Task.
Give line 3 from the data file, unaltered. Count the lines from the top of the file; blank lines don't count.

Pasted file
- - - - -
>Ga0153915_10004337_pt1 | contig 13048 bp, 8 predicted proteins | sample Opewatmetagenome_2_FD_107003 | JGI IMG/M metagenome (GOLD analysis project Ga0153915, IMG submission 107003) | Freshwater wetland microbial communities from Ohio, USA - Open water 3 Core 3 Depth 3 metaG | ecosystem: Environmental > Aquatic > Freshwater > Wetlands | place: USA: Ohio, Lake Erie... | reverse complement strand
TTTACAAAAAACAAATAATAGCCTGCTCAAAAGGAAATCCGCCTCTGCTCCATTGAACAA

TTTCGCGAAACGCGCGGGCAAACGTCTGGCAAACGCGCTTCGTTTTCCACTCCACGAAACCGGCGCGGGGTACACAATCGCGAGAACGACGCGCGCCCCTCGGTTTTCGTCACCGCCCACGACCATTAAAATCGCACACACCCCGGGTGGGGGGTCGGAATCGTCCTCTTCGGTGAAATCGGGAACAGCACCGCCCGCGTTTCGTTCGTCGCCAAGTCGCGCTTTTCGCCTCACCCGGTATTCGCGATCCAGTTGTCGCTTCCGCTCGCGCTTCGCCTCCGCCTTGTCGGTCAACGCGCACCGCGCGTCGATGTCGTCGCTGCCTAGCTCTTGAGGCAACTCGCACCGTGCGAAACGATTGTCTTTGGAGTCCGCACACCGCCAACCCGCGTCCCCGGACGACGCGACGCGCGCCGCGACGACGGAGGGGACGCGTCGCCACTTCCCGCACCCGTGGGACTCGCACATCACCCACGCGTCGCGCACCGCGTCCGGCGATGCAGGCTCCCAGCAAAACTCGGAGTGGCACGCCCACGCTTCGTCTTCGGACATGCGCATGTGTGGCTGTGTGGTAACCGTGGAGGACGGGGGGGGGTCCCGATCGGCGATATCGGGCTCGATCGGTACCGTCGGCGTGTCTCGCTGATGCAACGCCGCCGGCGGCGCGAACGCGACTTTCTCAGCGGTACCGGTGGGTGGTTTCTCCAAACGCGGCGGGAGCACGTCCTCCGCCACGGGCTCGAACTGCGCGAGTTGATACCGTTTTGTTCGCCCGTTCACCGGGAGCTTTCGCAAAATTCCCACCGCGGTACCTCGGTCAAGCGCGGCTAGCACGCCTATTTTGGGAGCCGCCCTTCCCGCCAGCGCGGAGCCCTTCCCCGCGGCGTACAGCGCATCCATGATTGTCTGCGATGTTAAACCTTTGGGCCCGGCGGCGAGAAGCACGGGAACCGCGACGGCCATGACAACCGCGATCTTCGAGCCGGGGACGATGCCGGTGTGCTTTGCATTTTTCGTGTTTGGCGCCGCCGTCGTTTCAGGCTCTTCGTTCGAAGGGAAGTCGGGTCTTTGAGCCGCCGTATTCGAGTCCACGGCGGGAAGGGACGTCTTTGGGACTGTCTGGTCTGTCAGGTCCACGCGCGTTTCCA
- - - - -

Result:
TTTCGCGAAACGCGCGGGCAAACGTCTGGCAAACGCGCTTCGTTTTCCACTCCACGAAACCGGCGCGGGGTACACAATCGCGAGAACGACGCGCGCCCCTCGGTTTTCGTCACCGCCCACGACCATTAAAATCGCACACACCCCGGGTGGGGGGTCGGAATCGTCCTCTTCGGTGAAATCGGGAACAGCACCGCCCGCGTTTCGTTCGTCGCCAAGTCGCGCTTTTCGCCTCACCCGGTATTCGCGATCCAGTTGTCGCTTCCGCTCGCGCTTCGCCTCCGCCTTGTCGGTCAACGCGCACCGCGCGTCGATGTCGTCGCTGCCTAGCTCTTGAGGCAACTCGCACCGTGCGAAACGATTGTCTTTGGAGTCCGCACACCGCCAACCCGCGTCCCCGGACGACGCGACGCGCGCCGCGACGACGGAGGGGACGCGTCGCCACTTCCCGCACCCGTGGGACTCGCACATCACCCACGCGTCGCGCACCGCGTCCGGCGATGCAGGCTCCCAGCAAAACTCGGAGTGGCACGCCCACGCTTCGTCTTCGGACATGCGCATGTGTGGCTGTGTGGTAACCGTGGAGGACGGGGGGGGGTCCCGATCGGCGATATCGGGCTCGATCGGTACCGTCGGCGTGTCTCGCTGATGCAACGCCGCCGGCGGCGCGAACGCGACTTTCTCAGCGGTACCGGTGGGTGGTTTCTCCAAACGCGGCGGGAGCACGTCCTCCGCCACGGGCTCGAACTGCGCGAGTTGATACCGTTTTGTTCGCCCGTTCACCGGGAGCTTTCGCAAAATTCCCACCGCGGTACCTCGGTCAAGCGCGGCTAGCACGCCTATTTTGGGAGCCGCCCTTCCCGCCAGCGCGGAGCCCTTCCCCGCGGCGTACAGCGCATCCATGATTGTCTGCGATGTTAAACCTTTGGGCCCGGCGGCGAGAAGCACGGGAACCGCGACGGCCATGACAACCGCGATCTTCGAGCCGGGGACGATGCCGGTGTGCTTTGCATTTTTCGTGTTTGGCGCCGCCGTCGTTTCAGGCTCTTCGTTCGAAGGGAAGTCGGGTCTTTGAGCCGCCGTATTCGAGTCCACGGCGGGAAGGGACGTCTTTGGGACTGTCTGGTCTGTCAGGTCCACGCGCGTTTCCA